As the only known survivor of a so-called buy-bust operation, Mr. Morillo has provided a chilling first-person account that challenges the government’s assertion that the thousands of suspects killed in President Rodrigo Duterte’s antidrug campaign were killed by the police in self-defense. And his testimony lies at the heart of the first court case to challenge that campaign.
Efren made a decent living selling vegetables in the local market, he had loaned his friend Nonoy some money and he needed it back because he is running out of capital to buy vegetables for his business. On a random day, like any other day, Efren decided to make the trip from his home in Montalban where he lives with his parents and two children, to Payatas.
He grew up in Payatas, has friends there, but he no longer lives in the famous village-atop-a-landfill. Efren left Payatas, where the city’s poorest families live and scavenge to survive, several years ago.
But on this random day, 21 August 2016, he decided to go back to Payatas to visit his friend to collect a debt.
Efren today cannot make a living anymore, he hasn’t seen his two children in months, and he is stowed away in a safehouse where he is hidden from the police. You see, Efren Morillo, this 34-year-old vegetable vendor and single father of two, is the lone survivor and witness of a massacre of 4 of his friends.
August 21, he repeats the date over and over in his retelling of these events, as if saying it again and again would somehow erase that horrible day when he was shot and left for dead. Saying the date over and over doesn’t make it any less painful, nor any less real. Efren tells us what happened on August 21, while he was catching up with his friends Nonoy Daa, Jessie Cule, Anthony Comendo, and Raffy Gabo.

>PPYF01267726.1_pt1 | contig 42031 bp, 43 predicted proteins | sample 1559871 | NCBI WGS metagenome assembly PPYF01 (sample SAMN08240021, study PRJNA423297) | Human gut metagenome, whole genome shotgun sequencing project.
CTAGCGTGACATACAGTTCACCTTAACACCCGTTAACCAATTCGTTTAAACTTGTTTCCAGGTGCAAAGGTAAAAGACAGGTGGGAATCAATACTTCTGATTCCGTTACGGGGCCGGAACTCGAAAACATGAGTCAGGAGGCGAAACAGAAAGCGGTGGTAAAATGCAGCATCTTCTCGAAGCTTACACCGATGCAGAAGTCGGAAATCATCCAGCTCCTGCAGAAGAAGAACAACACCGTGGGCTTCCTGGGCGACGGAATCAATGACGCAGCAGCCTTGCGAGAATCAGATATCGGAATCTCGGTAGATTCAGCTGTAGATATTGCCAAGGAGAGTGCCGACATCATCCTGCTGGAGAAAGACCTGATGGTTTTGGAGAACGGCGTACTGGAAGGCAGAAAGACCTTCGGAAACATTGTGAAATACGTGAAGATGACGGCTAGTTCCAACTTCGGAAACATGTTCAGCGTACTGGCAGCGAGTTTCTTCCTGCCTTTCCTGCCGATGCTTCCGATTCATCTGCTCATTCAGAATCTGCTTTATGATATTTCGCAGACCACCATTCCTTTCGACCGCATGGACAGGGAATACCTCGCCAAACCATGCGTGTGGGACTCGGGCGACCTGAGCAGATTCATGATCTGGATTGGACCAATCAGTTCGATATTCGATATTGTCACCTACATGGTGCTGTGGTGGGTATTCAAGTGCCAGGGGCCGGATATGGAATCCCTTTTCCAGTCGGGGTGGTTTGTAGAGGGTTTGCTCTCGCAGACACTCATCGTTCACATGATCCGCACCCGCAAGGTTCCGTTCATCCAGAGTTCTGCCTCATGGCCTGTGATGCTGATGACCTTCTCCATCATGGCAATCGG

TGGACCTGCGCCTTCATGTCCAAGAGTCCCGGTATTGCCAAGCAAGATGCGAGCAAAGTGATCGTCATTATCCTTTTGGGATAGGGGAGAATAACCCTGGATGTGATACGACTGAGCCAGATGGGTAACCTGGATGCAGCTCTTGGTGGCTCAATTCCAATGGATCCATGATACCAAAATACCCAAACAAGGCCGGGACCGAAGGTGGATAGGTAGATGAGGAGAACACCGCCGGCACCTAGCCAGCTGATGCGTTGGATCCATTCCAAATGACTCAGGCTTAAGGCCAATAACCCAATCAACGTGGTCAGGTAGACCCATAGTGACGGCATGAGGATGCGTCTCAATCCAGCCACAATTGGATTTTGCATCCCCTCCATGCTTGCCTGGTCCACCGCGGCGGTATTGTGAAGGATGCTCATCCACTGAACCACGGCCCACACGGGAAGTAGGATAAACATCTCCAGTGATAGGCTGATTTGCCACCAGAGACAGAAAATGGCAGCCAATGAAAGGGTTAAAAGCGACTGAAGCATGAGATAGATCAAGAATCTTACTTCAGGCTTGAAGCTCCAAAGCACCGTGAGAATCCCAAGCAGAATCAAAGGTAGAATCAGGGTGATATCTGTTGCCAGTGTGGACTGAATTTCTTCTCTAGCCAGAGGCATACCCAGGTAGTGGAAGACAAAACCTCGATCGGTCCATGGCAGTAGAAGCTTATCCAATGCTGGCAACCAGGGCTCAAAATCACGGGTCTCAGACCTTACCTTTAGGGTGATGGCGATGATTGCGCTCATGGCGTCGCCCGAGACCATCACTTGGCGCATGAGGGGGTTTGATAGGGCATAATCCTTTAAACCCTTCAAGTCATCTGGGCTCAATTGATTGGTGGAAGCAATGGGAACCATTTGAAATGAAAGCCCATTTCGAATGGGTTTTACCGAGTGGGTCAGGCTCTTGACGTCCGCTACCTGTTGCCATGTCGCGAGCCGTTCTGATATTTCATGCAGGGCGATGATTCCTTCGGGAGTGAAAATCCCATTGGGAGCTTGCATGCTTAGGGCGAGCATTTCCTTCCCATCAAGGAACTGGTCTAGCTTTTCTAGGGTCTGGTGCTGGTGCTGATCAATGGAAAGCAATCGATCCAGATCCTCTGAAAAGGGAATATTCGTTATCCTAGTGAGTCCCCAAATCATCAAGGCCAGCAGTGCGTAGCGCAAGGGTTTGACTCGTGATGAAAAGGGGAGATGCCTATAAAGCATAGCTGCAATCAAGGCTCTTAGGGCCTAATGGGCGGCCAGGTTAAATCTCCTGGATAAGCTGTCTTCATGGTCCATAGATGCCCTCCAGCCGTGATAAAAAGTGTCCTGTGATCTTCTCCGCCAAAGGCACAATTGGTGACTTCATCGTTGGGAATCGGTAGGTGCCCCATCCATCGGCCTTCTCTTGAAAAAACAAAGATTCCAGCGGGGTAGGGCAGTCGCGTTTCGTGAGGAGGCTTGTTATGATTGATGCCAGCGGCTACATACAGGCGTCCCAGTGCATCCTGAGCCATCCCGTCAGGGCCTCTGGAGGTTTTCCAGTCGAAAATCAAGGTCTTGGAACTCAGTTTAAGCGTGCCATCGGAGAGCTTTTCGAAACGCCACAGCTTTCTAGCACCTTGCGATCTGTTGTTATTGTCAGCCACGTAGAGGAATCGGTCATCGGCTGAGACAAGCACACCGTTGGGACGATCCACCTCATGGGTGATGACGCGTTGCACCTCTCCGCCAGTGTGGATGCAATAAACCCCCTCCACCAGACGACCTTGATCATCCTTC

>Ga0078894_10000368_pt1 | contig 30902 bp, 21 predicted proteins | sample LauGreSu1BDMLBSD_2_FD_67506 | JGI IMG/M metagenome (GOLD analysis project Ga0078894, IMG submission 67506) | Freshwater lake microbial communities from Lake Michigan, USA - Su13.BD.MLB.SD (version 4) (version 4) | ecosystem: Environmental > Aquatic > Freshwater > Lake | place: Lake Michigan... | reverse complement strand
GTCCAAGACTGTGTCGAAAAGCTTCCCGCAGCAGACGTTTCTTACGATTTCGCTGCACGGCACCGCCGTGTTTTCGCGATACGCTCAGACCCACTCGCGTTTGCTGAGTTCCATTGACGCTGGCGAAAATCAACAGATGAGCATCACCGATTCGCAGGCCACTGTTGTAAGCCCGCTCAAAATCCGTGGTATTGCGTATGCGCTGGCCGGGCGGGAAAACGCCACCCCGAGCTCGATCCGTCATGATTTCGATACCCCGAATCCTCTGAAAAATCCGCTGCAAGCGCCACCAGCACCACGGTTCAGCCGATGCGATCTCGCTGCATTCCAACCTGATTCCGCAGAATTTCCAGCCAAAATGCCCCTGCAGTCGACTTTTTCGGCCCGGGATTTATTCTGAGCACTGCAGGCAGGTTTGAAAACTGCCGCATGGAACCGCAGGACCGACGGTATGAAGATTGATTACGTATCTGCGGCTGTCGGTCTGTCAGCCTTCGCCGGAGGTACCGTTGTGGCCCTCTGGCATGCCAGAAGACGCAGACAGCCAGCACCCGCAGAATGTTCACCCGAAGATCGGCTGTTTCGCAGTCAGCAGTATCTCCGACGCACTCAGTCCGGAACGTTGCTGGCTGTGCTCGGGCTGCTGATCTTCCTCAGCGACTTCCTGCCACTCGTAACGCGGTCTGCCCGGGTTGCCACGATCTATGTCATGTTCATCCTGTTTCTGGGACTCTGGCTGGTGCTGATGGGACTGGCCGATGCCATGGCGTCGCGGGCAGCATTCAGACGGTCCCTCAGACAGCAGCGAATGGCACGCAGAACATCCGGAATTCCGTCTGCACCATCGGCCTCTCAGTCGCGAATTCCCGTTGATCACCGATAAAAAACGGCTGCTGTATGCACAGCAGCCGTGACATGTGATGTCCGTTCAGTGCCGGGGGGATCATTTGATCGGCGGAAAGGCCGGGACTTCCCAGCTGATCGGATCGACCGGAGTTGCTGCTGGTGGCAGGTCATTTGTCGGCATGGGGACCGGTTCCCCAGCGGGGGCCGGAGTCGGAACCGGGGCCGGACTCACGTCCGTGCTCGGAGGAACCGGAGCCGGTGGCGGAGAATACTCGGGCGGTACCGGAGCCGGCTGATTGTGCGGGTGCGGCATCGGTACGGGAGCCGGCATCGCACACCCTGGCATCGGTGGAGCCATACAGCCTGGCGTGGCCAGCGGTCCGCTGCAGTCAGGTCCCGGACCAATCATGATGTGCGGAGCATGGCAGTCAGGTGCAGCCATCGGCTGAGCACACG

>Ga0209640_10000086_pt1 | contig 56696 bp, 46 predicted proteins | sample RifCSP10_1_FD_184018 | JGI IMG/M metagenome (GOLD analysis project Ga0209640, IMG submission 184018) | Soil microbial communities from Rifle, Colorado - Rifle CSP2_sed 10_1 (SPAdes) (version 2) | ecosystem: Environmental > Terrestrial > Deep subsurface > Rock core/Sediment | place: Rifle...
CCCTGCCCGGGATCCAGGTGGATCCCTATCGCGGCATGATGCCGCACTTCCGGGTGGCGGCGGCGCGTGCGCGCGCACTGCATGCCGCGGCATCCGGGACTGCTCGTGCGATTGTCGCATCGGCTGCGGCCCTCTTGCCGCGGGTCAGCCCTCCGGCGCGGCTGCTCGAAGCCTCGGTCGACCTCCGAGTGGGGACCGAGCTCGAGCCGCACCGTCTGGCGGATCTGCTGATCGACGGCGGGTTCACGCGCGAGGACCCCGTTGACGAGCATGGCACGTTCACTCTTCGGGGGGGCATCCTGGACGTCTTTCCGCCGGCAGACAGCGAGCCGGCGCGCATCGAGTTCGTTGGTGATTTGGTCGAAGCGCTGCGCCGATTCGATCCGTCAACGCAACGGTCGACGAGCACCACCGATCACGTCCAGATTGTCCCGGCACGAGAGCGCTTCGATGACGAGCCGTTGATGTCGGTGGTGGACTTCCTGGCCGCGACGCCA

Wala po akong alam dito
Nanay Daa’s house is a shanty at the top of a hill in Payatas. The back of the house sits on an overhang of land that leads quickly to a steep cliff. There are no neighboring houses and there is a 15-minute hike between the populated community below and the Daa house which has an old beat-up billiard table beside it. The five young men were together in the house after lunch.
At 2pm, five men and two women trekked up that hill with two (bags) “bayongs.” When they got to the house, they started shouting, accusing Efren and his friends of having drugs, rummaging around to try to find something that would prove their accusations. Efren tried to talk to them, “Ser, wala po ako’ng alam dito, pinapunta lang po ako ng mga magulong ko dito para singilin yung perang pinahiram ko. Dahil yung perang pinupuhunan ko kulang na.”
They said they were police and started pointing guns at Efren, Jesse, Nonoy, Anthony, and Raffy. Efren and Nonoy were handcuffed, then having come unprepared for five people, the attackers ran out of handcuffs for the others. They pulled electrical wiring out of the light fixtures and some exposed wire from somewhere in the house and used those to tie the hands of Anthony, Jessie, and Raffy together behind their backs. Efren and Nonoy were taken to a room in the back of the house by (Officer Formilleza), and their three other friends were taken inside the house by (Officer Emil Garcia).
Having found nothing, one of the men, Garcia, pulled out a small bag of white powder and some tin foil, brandishing it about as if it was found in the house, when in fact, they had brought it with them.
Inside the house, the police officer took of their handcuffs and while facing Nonoy and Efren, started shooting. He shot Efren first in the chest, then turned to Nonoy and shot three times. Nonoy was probably already dead from the first two bullets to the chest, he was not moving, yet he was shot again in the head.
Efren somehow, did not die.
Efren is not exactly sure how he escaped death. Surely a bullet to the chest is not a wound one normally walks away with, but he did, and he made the best of his lucky break by playing the next few hours smart.
Once hit, he stayed down, fully conscious but played dead. His face was on the ground when he heard the shots that killed Nonoy, and he stayed there when he heard the gunshots coming from outside the house, those that killed his other three friends. Formilleza, the policeman that attempted to kill him, walked off, and Efren stayed down.
Efren could hear the policeman’s instructions to the others, “maglagay ng shabu sa bahay, at sabihin sa iba na nanlaban.”
As he is telling this story, you can almost hear the disbelief in his voice, even Efren finds it remarkable that he survived the next few hours. He was shot in the chest at 2:30pm. He did not get medical attention until 1am the next day.